Research Handbook on Global Justice and International Economic Law

Research Handbook on Global Justice and International Economic Law

Research Handbooks on Globalisation and the Law series

Edited by John Linarelli

The fairness of institutions of global economic governance ranks among the most pressing issues of our time. Most approaches to understanding the complex structure of treaties and intergovernmental organizations such as the WTO tend to uncritically accept an economic focus, highlighting gains from trade and the merits of progressive trade and investment liberalization. While the economic arguments are compelling, other ways of thinking about the roles of these institutions have received less attention. The Research Handbook fills this gap by offering a substantial interdisciplinary examination of the normative and policy underpinnings of the international economic order.

Chapter 6: Human rights issues in multinational value chains

Sarianna M. Lundan

Subjects: law - academic, human rights, international economic law, trade law, public international law, politics and public policy, human rights

Extract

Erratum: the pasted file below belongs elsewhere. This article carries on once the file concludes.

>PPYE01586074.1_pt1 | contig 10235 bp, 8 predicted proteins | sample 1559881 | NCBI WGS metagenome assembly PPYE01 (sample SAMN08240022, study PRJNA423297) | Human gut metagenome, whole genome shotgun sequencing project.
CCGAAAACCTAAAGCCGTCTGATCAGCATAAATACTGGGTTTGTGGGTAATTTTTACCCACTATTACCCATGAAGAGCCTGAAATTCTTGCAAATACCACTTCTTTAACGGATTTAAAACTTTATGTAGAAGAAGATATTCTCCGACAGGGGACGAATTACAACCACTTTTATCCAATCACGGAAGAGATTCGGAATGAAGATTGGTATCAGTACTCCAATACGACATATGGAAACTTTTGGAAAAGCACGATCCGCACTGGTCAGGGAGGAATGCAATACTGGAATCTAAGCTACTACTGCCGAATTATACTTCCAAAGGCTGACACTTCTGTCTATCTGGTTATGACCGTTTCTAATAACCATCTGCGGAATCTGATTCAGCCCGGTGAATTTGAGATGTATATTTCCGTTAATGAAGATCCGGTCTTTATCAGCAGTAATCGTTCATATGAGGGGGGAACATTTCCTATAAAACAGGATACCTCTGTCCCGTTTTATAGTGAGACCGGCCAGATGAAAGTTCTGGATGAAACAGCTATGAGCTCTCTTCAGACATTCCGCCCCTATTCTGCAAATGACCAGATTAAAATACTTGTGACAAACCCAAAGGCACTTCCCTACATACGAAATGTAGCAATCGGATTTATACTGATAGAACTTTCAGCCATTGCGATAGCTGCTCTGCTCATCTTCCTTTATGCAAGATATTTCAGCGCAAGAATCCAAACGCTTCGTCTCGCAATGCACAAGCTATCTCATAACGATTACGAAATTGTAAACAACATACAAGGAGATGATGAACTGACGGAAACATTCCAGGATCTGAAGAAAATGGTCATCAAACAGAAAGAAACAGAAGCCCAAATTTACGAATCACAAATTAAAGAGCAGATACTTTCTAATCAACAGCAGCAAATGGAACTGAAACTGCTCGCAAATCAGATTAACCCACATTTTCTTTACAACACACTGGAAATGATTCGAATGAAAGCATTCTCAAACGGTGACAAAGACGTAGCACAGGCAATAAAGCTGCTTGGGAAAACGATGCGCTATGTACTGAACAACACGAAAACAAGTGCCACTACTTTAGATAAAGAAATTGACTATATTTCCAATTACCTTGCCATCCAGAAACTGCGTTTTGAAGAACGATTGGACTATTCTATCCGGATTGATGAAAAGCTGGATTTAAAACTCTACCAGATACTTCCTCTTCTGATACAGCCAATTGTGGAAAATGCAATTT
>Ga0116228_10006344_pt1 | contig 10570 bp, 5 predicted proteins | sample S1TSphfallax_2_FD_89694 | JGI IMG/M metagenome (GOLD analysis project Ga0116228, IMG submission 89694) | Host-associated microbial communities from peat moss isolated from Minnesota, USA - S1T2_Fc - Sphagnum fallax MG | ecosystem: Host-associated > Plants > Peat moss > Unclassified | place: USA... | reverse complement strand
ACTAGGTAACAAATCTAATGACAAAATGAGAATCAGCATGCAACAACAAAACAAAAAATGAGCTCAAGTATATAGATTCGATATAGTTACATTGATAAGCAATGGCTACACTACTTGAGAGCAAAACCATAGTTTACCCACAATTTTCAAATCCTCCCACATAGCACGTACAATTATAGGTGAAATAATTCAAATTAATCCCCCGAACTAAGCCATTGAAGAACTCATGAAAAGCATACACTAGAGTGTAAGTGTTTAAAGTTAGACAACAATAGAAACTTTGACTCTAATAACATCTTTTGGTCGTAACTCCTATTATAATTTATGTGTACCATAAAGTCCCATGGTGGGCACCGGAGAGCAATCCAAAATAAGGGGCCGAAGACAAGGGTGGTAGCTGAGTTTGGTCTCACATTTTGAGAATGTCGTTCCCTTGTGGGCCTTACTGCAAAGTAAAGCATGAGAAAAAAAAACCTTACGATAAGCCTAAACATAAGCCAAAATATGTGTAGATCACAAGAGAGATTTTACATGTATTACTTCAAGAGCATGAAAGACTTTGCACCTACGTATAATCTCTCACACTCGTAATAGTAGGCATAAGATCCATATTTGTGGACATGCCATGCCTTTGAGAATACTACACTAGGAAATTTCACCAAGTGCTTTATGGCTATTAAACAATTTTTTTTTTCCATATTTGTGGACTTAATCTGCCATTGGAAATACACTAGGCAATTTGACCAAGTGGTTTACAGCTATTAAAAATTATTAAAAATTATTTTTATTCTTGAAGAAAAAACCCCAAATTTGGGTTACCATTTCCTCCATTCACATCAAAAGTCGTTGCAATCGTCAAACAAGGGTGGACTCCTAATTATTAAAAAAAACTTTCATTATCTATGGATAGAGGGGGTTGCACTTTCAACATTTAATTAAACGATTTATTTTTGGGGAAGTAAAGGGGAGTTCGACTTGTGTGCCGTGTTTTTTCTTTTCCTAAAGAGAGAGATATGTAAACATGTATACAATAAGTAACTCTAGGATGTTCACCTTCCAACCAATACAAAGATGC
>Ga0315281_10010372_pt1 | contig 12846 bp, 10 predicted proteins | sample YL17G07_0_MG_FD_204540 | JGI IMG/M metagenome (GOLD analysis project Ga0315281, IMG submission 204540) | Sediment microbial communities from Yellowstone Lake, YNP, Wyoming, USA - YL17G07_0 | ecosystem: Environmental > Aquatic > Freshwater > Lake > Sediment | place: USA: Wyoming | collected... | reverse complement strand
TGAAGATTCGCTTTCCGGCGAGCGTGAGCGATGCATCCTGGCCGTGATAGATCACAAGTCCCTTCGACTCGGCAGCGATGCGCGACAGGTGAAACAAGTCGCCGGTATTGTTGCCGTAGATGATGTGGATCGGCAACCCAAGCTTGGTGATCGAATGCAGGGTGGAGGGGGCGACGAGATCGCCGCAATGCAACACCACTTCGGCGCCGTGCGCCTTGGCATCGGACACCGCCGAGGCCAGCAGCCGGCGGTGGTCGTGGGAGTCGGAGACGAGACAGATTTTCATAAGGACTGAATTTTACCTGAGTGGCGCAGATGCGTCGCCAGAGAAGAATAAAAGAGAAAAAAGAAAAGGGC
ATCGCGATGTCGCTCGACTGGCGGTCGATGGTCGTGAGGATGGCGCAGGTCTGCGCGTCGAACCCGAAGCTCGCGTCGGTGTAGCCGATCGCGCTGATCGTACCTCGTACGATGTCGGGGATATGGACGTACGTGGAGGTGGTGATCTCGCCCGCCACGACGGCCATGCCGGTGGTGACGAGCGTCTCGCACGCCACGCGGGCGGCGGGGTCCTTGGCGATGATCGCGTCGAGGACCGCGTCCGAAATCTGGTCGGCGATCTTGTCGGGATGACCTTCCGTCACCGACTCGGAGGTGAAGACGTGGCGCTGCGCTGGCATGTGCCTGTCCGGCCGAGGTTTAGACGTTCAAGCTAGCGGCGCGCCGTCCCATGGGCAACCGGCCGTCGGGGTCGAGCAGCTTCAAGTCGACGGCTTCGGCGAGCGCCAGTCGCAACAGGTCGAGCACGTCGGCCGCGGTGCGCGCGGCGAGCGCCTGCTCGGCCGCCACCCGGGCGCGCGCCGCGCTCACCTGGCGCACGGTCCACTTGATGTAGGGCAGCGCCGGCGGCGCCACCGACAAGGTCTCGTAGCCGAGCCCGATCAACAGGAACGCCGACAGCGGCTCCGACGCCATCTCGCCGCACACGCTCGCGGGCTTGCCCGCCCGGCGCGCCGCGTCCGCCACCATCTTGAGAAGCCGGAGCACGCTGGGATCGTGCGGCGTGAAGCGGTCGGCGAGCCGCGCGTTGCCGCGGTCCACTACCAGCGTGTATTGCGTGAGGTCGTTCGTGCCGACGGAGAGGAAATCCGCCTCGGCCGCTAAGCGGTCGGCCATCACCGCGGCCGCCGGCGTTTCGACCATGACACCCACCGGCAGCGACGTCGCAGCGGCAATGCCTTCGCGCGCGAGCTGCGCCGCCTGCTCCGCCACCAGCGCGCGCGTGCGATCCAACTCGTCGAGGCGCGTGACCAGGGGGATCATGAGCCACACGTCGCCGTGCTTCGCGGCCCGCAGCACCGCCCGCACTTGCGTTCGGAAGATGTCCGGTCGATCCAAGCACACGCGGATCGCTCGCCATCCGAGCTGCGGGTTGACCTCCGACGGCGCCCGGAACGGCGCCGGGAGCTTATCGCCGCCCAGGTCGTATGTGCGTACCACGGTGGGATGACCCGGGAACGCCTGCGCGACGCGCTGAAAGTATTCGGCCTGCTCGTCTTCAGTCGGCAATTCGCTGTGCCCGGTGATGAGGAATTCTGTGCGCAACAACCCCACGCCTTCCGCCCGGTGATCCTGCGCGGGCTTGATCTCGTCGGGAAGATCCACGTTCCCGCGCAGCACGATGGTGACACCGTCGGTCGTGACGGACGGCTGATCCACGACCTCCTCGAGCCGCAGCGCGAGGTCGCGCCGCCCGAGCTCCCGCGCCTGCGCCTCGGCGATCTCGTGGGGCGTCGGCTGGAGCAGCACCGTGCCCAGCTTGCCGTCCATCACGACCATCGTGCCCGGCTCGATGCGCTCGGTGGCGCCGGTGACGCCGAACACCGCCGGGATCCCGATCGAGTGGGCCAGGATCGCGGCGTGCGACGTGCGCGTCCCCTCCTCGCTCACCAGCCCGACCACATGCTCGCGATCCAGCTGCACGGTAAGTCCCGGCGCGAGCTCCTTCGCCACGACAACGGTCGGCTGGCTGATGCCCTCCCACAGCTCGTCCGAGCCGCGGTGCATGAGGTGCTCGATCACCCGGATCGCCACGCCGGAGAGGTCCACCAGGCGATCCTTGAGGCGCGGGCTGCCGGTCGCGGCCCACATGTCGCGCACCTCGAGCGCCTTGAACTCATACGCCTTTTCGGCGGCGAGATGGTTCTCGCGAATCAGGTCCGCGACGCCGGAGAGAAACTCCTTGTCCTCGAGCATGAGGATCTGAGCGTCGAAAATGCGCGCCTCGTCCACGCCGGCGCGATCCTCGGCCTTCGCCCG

When William Lever built Port Sunlight as the ideal place for factory workers to work and live, and when Henry Ford paid premium wages to his workers at the Ford assembly plant in River Rouge, both were motivated not only (or at all) by altruism, but by a keen sense of what was required for the long-term sustainability of their businesses. While owner-entrepreneurs still maintain a great deal of latitude in terms of how their corporate citizenship duties are discharged, with the retreat of the state from some of its social welfare functions, and the increasing use of market-based mechanisms and instruments to guide the supply of public goods, the boundaries of corporate citizenship for publicly listed companies have undergone a transformation over the past three decades. On one hand, good corporate citizenship is higher on the agenda than it has ever been before, and increasingly visible in annual reports and separate social performance reports. On the other hand, the options available to managers in executing corporate social responsibility are circumscribed by the perceived demands of shareholders as owners of the firm. While the goal of shareholder value maximization is consistent with improving corporate social performance as a means of controlling risk, the discourse on shareholder value maximization also incorporates a suspicion that managers as agents might be inclined to enhance their private social standing by engaging in charitable activities.

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